I have to admit it: I am a junkie for progress.
There’s just something about the journey of growth and transformation, seeing someone face what was once impossible, move through it, over it, around it and out the other side. It’s why quest stories, and especially those based around redemption, can hook me so deeply.
Through my coaching, I help people:
- Overcome any challenge
- Conquer any obstacle
- Break free of all limitations
Now, if that were easy to do, then I wouldn’t have any clients! The truth is that we all get stuck. And we all have a natural inclination to stay stuck, even if our “stuckness”
[“stuckicity”? “stuckitude”? Made-up words are cool]
is painful, or even damaging to us in the longer-term. Human beings know how to suffer, and keep suffering.
Think about it for a moment: somewhere in your life you feel stuck. Finance? Location? Relationship? Career? Choosing TV channels?
Somewhere, you are stuck. Somewhere, you are stuckesque
Well, when it comes to your progress, I’ve got some good news and I’ve got some bad news. And they’re one and the same.
Here’s the bad news.
The biggest obstacle to your progress is… YOU!
Overweight? You aren’t eating healthily.
Unfit? You aren’t working out effectively.
Lonely in a marriage? You’re choosing a relationship that amounts to self-abuse.
Lost in career desperation? You’re going back to work every day.
And the list goes on. Admitting these things hurts – and it’s possible that you experienced a little twinge reading one of the above. The reason is simple: one of our greatest fears is that we will fail, that we are not enough for the challenges we face.
Here are just three ways
[there are many, many more]
in which we become our own obstacle.
We give ourselves a label
I don’t know if it’s just my social media networks, but it seems like many, many people these days are self-diagnosing with OCD (“My OCD can’t handle this pattern of tiles in this bathroom!”), ADD (“My ADD makes it hard to focus on reading this whole thing!”), Cleanliness Compulsion (“Had to clean my fridge yet again!”), etc.
Now, don’t get me wrong, people living with the symptoms of a diagnosed behavioral disorder have many, many challenges to overcome. But the difference between a person who thinks their fridge is dirty and another who is washing their hands so many times that they’re rubbing the skin raw, is quite different.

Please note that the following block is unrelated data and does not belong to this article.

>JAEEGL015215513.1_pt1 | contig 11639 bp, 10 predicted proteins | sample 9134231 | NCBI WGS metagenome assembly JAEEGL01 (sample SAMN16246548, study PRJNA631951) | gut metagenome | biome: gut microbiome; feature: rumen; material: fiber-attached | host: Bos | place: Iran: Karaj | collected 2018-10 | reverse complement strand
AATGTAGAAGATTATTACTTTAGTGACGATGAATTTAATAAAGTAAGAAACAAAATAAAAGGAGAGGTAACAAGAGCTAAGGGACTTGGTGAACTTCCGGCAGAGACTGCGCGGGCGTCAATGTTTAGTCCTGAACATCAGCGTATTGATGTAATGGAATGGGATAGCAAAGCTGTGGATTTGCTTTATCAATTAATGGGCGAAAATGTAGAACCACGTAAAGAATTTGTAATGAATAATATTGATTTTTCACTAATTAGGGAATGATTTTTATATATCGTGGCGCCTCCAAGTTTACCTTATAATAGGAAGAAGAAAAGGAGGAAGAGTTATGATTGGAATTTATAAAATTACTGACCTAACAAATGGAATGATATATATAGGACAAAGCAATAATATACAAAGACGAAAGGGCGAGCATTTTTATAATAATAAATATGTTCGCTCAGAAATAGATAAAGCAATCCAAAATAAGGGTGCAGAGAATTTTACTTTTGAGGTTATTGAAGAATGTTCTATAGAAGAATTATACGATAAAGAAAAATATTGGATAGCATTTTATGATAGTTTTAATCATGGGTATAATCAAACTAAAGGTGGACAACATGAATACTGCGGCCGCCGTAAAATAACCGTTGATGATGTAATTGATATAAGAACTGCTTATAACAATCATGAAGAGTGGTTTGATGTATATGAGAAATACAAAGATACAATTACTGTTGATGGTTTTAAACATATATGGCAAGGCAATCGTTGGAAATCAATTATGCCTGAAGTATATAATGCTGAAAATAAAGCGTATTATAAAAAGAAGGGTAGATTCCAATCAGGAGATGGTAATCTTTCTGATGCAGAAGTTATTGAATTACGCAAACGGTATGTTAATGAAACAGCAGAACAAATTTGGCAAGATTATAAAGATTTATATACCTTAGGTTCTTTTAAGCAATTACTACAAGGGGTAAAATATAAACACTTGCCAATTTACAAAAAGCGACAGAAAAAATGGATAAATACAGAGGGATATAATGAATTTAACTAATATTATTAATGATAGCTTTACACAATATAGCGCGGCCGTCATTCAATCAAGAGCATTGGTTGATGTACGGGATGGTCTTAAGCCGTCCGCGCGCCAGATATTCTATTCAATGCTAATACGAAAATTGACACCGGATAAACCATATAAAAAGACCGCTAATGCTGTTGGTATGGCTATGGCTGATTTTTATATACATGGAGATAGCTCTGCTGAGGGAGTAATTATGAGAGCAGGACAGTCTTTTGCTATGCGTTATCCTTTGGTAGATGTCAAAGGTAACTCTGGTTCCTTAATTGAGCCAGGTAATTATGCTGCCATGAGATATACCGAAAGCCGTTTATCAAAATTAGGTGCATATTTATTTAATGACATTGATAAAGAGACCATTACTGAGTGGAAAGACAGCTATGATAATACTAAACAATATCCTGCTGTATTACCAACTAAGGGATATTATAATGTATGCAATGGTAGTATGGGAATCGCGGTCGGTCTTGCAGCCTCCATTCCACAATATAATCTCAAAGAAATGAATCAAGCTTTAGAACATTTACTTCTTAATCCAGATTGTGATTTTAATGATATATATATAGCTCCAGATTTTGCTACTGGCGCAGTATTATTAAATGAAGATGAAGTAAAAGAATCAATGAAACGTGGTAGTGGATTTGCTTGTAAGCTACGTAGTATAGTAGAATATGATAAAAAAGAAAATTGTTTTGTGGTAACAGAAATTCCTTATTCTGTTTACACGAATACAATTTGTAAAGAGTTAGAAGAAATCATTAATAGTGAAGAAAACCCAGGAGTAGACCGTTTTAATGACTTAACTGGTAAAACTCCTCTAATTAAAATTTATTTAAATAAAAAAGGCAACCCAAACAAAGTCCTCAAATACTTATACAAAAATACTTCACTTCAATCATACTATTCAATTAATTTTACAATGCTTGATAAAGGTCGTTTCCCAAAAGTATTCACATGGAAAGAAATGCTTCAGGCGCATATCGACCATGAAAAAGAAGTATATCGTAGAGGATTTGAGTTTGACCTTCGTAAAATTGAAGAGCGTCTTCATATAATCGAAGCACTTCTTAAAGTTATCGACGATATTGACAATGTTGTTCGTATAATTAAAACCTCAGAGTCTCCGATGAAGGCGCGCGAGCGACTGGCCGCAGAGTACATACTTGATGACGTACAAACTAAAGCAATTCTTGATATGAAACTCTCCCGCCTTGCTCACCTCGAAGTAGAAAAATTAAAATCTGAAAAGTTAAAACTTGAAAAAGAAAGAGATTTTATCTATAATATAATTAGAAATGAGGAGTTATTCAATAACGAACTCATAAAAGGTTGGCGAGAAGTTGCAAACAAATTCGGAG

One such label that seems to be getting play at the moment: Introvert. This is often ascribed to Myers-Briggs Type Inventory
[which is just as often completely misunderstood and misused]
and used as an excuse/explanation for not doing the hard work to improve relationships. As in:
“I’m an introvert, therefore I can’t relate to other people”
Well now, isn’t that a convenient excuse to stay stuck? And, by the way, it completely is NOT what Introvert means, especially when it comes to MBTI!
We blame other people
The moment we offload our stuckness on other people, we effectively surrender to our own desire to stay stuck.
No-one is telling you to eat more food.
No-one is telling you not to go for a run.
No-one is telling you to continue working for an asshole boss.
No-one but you, that is.
Of course, there are circumstances that involve other people; loyalties you have, accountabilities you owe. But the moment you focus completely on the other end of the transaction, you effectively let go of any and all responsibility to fix things. You tell yourself you are not enough, and that you deserve to be the victim.
And guess what, you’ll be a victim. And you will deserve it.
We put it off for another day
When we persuade ourselves that we’re not ready, that we’re preparing for an inevitable showdown, we’re actually giving ourselves permission to continue surviving in the stuck.
At any level of emotional honesty, we know that we’ll continue to persuade ourselves that we’re not ready, that the mystical day of reckoning will come but (to quote Aragorn from Lord Of The Rings) this is not that day!
The good news – you’re just one decision away!
I said there was good news, and there is:
You’re only ever one decision away from removing an obstacle
That’s the beauty of recognizing we are our own biggest barrier to progress: we can choose not to do that. Doesn’t mean it’s always easy, especially when the habits of stuckness have been repeated and reinforced over years.
But it can be done, and that’s where I come in. Whether it’s identifying the behavior, breaking the pattern, building the new pattern, or even just having the balls to point out a relapse, I’ll do whatever’s necessary to help my clients get out of their own way. I offer:
- My creativity when you’re out of ideas
- My strength when your energy flags
- My resolve when the path gets rough
- My humour when things look bleak
- My love when you feel lost and alone